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State v. Garcia

Court of Appeals of Arizona, Second Division

November 6, 2013

The State of Arizona, Appellee,
v.
Michaelangelo Gutierrez Garcia, Appellant.

Not for Publication – Rule 111, Rules of the Arizona Supreme Court

Appeal from the Superior Court in Pima County No. CR20110247001 The Honorable Deborah Bernini, Judge

Thomas C. Horne, Arizona Attorney General by Joseph T. Maziarz, Section Chief Counsel, Phoenix and Amy Pignatella Cain, Assistant Attorney General, Tucson Counsel for Appellee

Isabel G. Garcia, Pima County Public Defender by Scott A. Martin, Assistant Legal Defender, Tucson Counsel for Appellant

Presiding Judge Vásquez authored the decision of the Court, in which Chief Judge Howard and Judge Brammer [1] concurred.

MEMORANDUM DECISION

VÁSQUEZ, Presiding Judge

¶1 After a jury trial, Michaelangelo Garcia was convicted of assault and four counts of aggravated driving under the influence (DUI). The trial court sentenced him to mitigated, concurrent prison terms, the longest of which is three years. On appeal, Garcia argues the court erred by denying his motion to dismiss on the ground that the state violated his right to counsel during the DUI investigation. For the reasons that follow, we vacate the court's criminal restitution order but otherwise affirm the convictions and sentences.

Factual Background and Procedural History

¶2 We view the evidence in the light most favorable to sustaining Garcia's convictions. See State v. Moreno-Medrano, 218 Ariz. 349, 2, 185 P.3d 135, 137 (App. 2008). After drinking alcohol at a co-worker's house late one evening in January 2011, Garcia drove his car with his wife, her friend, and her friend's son as passengers. Garcia and his wife, V.G., got into a heated argument and physical altercation about his erratic driving. V.G. pulled the keys out of the ignition and the car coasted to a stop. V.G. then attempted to get out, but Garcia restarted the engine and sped off with V.G. hanging out the door. Garcia continued driving, dragging V.G. until her friend pushed her out of the car. The friend and her son also jumped out of the car. A City of Tucson police officer was "flagged down by some citizens" who had seen Garcia driving erratically with "a female hanging out of the door." Officers later stopped Garcia's vehicle and conducted a DUI investigation.

¶3 When officers informed Garcia they intended to conduct a blood draw, Garcia stated he wanted to speak with his attorney. Officers continued the investigation while Sergeant Michael Dietsch attempted to locate a telephone number for Garcia's attorney, Rafael Gallego. Dietsch eventually located a number and placed a call to Gallego's office. Dietsch listened to a voicemail recording instructing the caller to leave a message. However, Dietsch testified he did not hear the portion of the message providing an alternate number for reaching Gallego. Garcia declined to leave a message for Gallego or to contact a different attorney. Officer Christopher Morin explained that Garcia was "extremely uncooperative" and "antagonistic" during the entire encounter, including while Dietsch was on the telephone.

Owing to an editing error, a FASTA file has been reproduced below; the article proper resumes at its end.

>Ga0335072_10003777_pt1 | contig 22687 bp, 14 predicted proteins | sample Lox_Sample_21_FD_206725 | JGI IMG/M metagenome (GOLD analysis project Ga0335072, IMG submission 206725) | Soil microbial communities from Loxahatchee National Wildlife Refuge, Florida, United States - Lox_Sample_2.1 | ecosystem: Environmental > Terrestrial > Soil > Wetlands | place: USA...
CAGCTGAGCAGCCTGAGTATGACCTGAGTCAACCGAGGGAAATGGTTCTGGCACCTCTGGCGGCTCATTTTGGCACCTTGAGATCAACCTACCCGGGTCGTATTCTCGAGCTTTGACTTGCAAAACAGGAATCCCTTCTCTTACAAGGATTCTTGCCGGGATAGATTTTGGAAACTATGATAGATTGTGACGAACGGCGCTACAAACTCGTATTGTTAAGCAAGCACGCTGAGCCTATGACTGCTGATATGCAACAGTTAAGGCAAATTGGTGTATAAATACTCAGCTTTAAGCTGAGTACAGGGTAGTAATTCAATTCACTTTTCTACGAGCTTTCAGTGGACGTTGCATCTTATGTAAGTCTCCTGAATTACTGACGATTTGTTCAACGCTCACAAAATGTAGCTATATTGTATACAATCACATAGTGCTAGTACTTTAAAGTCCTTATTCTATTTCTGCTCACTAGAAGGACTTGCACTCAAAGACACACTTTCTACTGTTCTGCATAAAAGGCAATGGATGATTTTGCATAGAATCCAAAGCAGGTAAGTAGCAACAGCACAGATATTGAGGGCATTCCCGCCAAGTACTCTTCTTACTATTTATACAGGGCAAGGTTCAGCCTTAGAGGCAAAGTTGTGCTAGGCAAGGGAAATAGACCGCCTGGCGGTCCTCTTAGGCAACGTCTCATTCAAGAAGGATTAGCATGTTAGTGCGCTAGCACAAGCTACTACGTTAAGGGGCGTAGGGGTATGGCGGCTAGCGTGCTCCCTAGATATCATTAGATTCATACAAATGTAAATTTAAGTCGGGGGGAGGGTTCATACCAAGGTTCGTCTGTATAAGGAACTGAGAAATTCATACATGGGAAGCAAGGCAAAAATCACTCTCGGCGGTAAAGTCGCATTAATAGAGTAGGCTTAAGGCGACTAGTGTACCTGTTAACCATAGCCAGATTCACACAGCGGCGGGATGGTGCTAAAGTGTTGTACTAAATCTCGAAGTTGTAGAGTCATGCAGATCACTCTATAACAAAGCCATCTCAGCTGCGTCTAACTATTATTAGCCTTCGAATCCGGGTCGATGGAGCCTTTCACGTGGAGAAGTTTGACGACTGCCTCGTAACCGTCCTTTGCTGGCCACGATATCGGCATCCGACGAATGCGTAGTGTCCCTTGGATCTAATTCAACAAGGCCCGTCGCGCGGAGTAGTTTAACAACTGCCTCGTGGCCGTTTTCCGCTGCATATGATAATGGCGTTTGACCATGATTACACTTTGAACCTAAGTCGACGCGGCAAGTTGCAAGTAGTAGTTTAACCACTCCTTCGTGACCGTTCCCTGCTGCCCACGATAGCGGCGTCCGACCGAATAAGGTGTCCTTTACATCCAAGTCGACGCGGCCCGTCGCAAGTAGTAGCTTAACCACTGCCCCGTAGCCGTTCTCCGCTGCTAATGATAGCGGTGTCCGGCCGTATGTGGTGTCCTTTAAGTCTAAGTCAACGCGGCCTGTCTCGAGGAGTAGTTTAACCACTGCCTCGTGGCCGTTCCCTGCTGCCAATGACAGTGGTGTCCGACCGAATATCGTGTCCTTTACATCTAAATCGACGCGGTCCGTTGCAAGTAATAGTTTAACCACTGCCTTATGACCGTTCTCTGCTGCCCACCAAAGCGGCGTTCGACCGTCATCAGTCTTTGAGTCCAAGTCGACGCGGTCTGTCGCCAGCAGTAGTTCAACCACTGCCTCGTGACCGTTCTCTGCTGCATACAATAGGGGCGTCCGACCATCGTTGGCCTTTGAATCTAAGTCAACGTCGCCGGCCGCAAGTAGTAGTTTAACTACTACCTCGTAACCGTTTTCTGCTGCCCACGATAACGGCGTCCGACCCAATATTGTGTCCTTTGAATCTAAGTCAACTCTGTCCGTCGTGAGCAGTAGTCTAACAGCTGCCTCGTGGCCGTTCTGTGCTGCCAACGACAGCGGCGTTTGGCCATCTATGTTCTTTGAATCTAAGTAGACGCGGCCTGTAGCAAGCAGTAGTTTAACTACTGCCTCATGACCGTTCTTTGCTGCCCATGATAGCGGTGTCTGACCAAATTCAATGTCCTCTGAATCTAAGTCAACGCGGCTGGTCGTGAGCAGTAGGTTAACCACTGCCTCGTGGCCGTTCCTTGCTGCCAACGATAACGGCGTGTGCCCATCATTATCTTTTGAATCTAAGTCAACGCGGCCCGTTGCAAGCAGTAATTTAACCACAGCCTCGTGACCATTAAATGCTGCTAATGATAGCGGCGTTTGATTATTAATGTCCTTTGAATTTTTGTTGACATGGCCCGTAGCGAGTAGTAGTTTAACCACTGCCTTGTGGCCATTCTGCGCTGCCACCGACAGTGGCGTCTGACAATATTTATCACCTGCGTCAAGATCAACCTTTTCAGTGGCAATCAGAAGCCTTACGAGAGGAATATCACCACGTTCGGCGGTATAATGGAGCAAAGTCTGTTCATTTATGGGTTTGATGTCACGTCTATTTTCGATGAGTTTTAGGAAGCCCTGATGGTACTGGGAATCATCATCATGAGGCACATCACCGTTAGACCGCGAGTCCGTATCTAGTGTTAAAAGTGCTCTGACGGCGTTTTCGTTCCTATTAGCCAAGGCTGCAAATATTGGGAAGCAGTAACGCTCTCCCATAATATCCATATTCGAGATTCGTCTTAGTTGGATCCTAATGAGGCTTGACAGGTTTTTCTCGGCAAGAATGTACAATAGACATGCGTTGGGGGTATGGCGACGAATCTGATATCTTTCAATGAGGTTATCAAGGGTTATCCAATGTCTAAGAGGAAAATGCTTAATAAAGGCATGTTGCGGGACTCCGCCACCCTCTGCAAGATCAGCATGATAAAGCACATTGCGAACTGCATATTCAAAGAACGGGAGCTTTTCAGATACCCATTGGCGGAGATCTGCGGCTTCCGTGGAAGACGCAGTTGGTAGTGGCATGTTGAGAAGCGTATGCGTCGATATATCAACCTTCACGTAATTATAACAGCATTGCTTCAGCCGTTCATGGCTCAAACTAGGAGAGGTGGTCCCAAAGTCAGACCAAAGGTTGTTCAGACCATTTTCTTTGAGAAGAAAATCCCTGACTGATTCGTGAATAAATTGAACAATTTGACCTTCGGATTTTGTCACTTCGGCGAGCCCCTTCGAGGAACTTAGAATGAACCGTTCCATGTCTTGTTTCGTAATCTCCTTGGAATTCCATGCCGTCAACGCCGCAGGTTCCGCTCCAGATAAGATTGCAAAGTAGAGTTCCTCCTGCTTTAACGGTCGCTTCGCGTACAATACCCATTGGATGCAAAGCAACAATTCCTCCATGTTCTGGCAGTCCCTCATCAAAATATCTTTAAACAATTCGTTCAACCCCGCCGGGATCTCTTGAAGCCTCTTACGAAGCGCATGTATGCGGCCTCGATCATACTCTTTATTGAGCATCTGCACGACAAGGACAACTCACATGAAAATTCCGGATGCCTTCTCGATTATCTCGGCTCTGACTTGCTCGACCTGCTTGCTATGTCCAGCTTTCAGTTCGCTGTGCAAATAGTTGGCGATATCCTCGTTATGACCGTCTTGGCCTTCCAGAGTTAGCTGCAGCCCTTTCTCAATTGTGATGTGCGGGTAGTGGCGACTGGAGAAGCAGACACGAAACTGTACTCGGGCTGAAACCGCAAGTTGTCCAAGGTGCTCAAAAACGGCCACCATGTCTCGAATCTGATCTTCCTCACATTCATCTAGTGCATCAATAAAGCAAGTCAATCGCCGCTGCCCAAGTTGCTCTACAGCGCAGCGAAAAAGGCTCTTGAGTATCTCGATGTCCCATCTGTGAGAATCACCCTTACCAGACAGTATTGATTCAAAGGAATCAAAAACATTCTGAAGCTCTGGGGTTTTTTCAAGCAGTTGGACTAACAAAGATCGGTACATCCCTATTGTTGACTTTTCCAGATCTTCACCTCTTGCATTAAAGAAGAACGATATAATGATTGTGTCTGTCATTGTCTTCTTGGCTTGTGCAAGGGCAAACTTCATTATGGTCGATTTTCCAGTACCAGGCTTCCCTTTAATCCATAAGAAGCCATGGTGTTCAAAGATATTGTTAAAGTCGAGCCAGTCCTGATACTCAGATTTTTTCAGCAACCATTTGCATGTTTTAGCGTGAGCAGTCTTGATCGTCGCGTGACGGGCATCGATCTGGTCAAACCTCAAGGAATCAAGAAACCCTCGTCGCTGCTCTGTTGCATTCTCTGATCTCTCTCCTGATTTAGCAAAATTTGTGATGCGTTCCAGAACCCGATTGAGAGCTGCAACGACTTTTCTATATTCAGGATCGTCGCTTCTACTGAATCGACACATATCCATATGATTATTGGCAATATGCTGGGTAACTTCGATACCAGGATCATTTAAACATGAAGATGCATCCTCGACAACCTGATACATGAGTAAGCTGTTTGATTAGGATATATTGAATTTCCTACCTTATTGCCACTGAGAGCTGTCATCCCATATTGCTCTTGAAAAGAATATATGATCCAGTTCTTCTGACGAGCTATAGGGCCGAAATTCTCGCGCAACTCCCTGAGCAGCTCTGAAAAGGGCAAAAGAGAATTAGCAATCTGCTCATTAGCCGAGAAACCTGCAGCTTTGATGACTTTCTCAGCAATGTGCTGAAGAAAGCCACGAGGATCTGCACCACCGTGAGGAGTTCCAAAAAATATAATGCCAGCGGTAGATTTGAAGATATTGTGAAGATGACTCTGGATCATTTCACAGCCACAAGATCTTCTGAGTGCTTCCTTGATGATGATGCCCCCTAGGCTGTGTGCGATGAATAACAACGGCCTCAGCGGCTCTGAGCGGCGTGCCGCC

¶4 Garcia was charged with aggravated assault, two counts of endangerment, and four DUI-related offenses. Before trial, he moved to "dismiss all charges with prejudice due to the [s]tate's interference with [his] right to counsel" during the DUI investigation. After a suppression hearing, the trial court denied the motion. At trial, the jury could not reach a verdict on the endangerment charges, but found Garcia guilty of assault, the lesser-included offense of aggravated assault; aggravated DUI while his license was suspended, revoked, or restricted; aggravated DUI while a minor was present; aggravated driving with an alcohol concentration of .08 or more while his license was suspended, revoked, or restricted; and aggravated driving or actual physical control while under the extreme influence of liquor (.15) while a minor was present. The court sentenced him as described above, and this appeal followed.[2] We have jurisdiction pursuant to A.R.S. §§ 12-120.21(A)(1), 13-4031, and 13-4033(A)(1).

Discussion

Motion to Dismiss

¶5Garcia argues the trial court erred by denying his motion to dismiss "based on the [s]tate's interference with [his] right to counsel." He maintains that because Gallego had a twenty-four-hour alternative telephone number, Sergeant Dietsch's failure to call that number warranted dismissal of the case. We generally review a court's denial of a motion to dismiss during a suppression hearing for an abuse of discretion, State v. Mangum, 214 Ariz. 165, ¶ 6, 150 P.3d 252, 254 (App. 2007), limiting our analysis to the evidence presented at that hearing, State v. Canales, 222 Ariz. 493, 2, 217 P.3d 836, 837 (App. 2009). "We defer to the trial court's factual findings unless clearly erroneous" but review its legal conclusions de novo. State v. O'Dell, 202 Ariz. 453, 8, 46 P.3d 1074, 1077-78 (App. 2002). And, because the issues surrounding the right to counsel are "'mixed question[s] of fact and law implicating constitutional questions, '" we review the court's conclusions to those issues de novo as well. State v. Rumsey, 225 Ariz. 374, 4, 238 P.3d 642, 644-45 (App. 2010), quoting State v. Hackman, 189 Ariz. 505, 508, 943 P.2d 865, 868 (App. 1997).